precious production of national genius, we ought not, perhaps, to be surprised at this goodly firstling of the infant Muse of America. The truth however is, that though the American government be new, the people is in all respecis as old as the people of England; and their want of literature is to be ascribed, not to the immaturity of their progress in civilization, but to the nature of the occupations in which they are gencrally engaged. These federal republicans, in short, bear no sort of resemblance to the Greeks of the days of Homer, or the Italians of the age of Dante; but are very much such people, we suppose, as the mocern traders of Manchester, Liverpool, or Glasgow. They have all a little Larin whipped into them in their youth; and read Shakespeare, Pope and Milton, as well as bad English novels, in their days of courtship and leisure. They are just as likely to write epic poems, therefore, as the inhabitants of our trading towns at home; and are entitled to no more admiration when they succeed, and to no more indulgence when they fail, than would be due, on a similar occasion, to any of those industrious persons.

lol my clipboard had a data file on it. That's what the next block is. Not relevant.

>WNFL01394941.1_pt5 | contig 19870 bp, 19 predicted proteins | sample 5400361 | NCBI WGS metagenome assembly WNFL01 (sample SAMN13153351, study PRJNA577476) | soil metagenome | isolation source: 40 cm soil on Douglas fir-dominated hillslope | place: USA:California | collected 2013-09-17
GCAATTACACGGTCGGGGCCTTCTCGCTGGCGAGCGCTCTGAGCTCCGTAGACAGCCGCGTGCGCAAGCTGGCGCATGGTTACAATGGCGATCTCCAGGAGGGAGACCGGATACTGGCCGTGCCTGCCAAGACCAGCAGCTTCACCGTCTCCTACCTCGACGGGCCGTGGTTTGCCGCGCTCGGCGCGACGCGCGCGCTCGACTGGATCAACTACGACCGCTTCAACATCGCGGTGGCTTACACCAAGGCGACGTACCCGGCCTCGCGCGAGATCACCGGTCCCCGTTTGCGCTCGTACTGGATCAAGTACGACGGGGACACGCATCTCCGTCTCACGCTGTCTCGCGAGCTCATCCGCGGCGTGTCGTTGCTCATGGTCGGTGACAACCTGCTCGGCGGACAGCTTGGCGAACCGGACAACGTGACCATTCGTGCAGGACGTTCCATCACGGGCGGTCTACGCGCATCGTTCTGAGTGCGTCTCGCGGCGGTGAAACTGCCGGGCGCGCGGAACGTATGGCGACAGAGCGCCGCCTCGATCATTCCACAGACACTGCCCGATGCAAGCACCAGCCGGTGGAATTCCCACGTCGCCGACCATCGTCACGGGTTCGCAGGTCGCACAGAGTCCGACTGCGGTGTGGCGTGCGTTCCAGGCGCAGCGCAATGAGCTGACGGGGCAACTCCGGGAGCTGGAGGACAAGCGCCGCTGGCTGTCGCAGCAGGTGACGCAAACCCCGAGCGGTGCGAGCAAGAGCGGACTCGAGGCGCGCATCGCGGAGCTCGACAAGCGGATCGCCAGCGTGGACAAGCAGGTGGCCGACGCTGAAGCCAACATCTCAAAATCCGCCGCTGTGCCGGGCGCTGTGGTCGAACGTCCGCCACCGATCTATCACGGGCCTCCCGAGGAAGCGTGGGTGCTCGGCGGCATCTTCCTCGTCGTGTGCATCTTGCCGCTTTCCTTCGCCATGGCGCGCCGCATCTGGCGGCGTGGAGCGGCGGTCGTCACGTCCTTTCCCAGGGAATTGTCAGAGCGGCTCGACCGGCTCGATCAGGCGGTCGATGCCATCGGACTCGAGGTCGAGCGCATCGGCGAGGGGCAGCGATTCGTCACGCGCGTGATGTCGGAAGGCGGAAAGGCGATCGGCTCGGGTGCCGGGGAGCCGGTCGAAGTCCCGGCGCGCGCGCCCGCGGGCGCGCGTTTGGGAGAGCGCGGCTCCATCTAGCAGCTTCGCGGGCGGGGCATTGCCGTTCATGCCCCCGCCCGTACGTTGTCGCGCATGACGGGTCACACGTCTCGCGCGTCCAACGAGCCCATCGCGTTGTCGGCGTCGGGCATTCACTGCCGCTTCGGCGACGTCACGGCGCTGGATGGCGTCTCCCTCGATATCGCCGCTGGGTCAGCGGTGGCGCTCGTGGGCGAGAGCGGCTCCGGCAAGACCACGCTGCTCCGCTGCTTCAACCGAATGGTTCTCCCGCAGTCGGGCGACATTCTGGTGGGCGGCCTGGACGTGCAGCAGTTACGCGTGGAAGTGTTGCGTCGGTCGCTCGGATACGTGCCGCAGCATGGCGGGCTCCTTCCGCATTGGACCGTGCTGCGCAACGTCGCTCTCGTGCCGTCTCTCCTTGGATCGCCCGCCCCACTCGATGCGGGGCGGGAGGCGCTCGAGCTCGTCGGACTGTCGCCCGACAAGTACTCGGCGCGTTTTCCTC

Be this, however, as it may, Mr Barlow, we are afraid, will not be the Homer of his country; and will never take his place among the enduring poets either of the old or of the new world. The faults which obviously cut him off from this high destiny,